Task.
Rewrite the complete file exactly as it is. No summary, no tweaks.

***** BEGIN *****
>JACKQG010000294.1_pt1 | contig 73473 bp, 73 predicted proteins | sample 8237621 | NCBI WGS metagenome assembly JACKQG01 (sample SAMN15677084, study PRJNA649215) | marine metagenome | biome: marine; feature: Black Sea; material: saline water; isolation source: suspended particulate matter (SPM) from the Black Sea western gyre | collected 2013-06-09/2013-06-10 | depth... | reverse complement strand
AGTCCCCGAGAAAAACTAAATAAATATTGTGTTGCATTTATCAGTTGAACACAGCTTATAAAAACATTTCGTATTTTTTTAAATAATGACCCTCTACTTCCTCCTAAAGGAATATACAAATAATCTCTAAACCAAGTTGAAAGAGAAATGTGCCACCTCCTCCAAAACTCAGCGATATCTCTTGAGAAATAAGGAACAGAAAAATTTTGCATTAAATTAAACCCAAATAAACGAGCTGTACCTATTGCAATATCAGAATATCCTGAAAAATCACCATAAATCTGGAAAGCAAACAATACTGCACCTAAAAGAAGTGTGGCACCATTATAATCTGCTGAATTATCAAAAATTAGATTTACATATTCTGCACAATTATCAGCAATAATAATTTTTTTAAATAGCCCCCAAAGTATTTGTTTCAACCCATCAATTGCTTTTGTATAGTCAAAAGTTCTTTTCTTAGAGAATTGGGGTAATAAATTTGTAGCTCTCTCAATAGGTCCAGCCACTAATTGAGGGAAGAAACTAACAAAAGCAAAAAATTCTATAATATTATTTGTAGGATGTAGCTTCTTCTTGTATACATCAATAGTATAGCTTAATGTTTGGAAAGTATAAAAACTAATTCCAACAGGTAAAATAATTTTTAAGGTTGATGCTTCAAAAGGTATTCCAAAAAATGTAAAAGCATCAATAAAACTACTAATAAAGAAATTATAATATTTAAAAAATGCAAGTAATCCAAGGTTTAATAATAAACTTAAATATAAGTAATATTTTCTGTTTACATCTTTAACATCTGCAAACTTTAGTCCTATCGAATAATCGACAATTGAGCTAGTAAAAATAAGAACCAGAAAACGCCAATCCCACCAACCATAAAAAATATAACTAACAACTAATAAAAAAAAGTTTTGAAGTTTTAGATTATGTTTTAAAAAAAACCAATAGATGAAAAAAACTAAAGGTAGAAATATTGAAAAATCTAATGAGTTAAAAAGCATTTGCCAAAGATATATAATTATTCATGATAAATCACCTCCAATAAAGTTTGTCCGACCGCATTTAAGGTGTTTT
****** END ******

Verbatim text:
>JACKQG010000294.1_pt1 | contig 73473 bp, 73 predicted proteins | sample 8237621 | NCBI WGS metagenome assembly JACKQG01 (sample SAMN15677084, study PRJNA649215) | marine metagenome | biome: marine; feature: Black Sea; material: saline water; isolation source: suspended particulate matter (SPM) from the Black Sea western gyre | collected 2013-06-09/2013-06-10 | depth... | reverse complement strand
AGTCCCCGAGAAAAACTAAATAAATATTGTGTTGCATTTATCAGTTGAACACAGCTTATAAAAACATTTCGTATTTTTTTAAATAATGACCCTCTACTTCCTCCTAAAGGAATATACAAATAATCTCTAAACCAAGTTGAAAGAGAAATGTGCCACCTCCTCCAAAACTCAGCGATATCTCTTGAGAAATAAGGAACAGAAAAATTTTGCATTAAATTAAACCCAAATAAACGAGCTGTACCTATTGCAATATCAGAATATCCTGAAAAATCACCATAAATCTGGAAAGCAAACAATACTGCACCTAAAAGAAGTGTGGCACCATTATAATCTGCTGAATTATCAAAAATTAGATTTACATATTCTGCACAATTATCAGCAATAATAATTTTTTTAAATAGCCCCCAAAGTATTTGTTTCAACCCATCAATTGCTTTTGTATAGTCAAAAGTTCTTTTCTTAGAGAATTGGGGTAATAAATTTGTAGCTCTCTCAATAGGTCCAGCCACTAATTGAGGGAAGAAACTAACAAAAGCAAAAAATTCTATAATATTATTTGTAGGATGTAGCTTCTTCTTGTATACATCAATAGTATAGCTTAATGTTTGGAAAGTATAAAAACTAATTCCAACAGGTAAAATAATTTTTAAGGTTGATGCTTCAAAAGGTATTCCAAAAAATGTAAAAGCATCAATAAAACTACTAATAAAGAAATTATAATATTTAAAAAATGCAAGTAATCCAAGGTTTAATAATAAACTTAAATATAAGTAATATTTTCTGTTTACATCTTTAACATCTGCAAACTTTAGTCCTATCGAATAATCGACAATTGAGCTAGTAAAAATAAGAACCAGAAAACGCCAATCCCACCAACCATAAAAAATATAACTAACAACTAATAAAAAAAAGTTTTGAAGTTTTAGATTATGTTTTAAAAAAAACCAATAGATGAAAAAAACTAAAGGTAGAAATATTGAAAAATCTAATGAGTTAAAAAGCATTTGCCAAAGATATATAATTATTCATGATAAATCACCTCCAATAAAGTTTGTCCGACCGCATTTAAGGTGTTTT